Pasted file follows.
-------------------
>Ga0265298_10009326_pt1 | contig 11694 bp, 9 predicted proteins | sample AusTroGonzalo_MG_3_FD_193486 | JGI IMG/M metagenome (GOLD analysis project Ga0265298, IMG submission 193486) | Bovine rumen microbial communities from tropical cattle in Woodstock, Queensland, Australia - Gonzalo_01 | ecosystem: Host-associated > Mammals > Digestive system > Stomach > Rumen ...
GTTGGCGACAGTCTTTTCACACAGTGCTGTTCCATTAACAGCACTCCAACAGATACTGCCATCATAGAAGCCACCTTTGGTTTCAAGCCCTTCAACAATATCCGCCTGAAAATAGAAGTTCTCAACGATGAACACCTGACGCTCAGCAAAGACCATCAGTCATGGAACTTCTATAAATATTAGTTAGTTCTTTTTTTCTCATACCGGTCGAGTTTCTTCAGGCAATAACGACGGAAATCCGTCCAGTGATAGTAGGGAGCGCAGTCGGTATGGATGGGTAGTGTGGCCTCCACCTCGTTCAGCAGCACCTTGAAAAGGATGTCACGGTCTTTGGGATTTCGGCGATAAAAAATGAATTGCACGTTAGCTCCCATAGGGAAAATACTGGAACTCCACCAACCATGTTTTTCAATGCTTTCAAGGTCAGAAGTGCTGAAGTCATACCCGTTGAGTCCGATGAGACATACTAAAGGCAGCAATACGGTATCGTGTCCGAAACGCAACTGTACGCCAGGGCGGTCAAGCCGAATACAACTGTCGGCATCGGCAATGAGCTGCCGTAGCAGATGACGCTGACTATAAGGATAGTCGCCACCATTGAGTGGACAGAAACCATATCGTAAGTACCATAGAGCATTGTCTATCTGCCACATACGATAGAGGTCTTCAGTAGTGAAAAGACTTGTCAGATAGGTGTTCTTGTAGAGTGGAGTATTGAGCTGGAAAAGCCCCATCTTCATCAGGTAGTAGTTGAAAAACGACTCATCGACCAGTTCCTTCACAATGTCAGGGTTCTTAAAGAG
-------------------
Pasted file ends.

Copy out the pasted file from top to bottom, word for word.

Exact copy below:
>Ga0265298_10009326_pt1 | contig 11694 bp, 9 predicted proteins | sample AusTroGonzalo_MG_3_FD_193486 | JGI IMG/M metagenome (GOLD analysis project Ga0265298, IMG submission 193486) | Bovine rumen microbial communities from tropical cattle in Woodstock, Queensland, Australia - Gonzalo_01 | ecosystem: Host-associated > Mammals > Digestive system > Stomach > Rumen ...
GTTGGCGACAGTCTTTTCACACAGTGCTGTTCCATTAACAGCACTCCAACAGATACTGCCATCATAGAAGCCACCTTTGGTTTCAAGCCCTTCAACAATATCCGCCTGAAAATAGAAGTTCTCAACGATGAACACCTGACGCTCAGCAAAGACCATCAGTCATGGAACTTCTATAAATATTAGTTAGTTCTTTTTTTCTCATACCGGTCGAGTTTCTTCAGGCAATAACGACGGAAATCCGTCCAGTGATAGTAGGGAGCGCAGTCGGTATGGATGGGTAGTGTGGCCTCCACCTCGTTCAGCAGCACCTTGAAAAGGATGTCACGGTCTTTGGGATTTCGGCGATAAAAAATGAATTGCACGTTAGCTCCCATAGGGAAAATACTGGAACTCCACCAACCATGTTTTTCAATGCTTTCAAGGTCAGAAGTGCTGAAGTCATACCCGTTGAGTCCGATGAGACATACTAAAGGCAGCAATACGGTATCGTGTCCGAAACGCAACTGTACGCCAGGGCGGTCAAGCCGAATACAACTGTCGGCATCGGCAATGAGCTGCCGTAGCAGATGACGCTGACTATAAGGATAGTCGCCACCATTGAGTGGACAGAAACCATATCGTAAGTACCATAGAGCATTGTCTATCTGCCACATACGATAGAGGTCTTCAGTAGTGAAAAGACTTGTCAGATAGGTGTTCTTGTAGAGTGGAGTATTGAGCTGGAAAAGCCCCATCTTCATCAGGTAGTAGTTGAAAAACGACTCATCGACCAGTTCCTTCACAATGTCAGGGTTCTTAAAGAG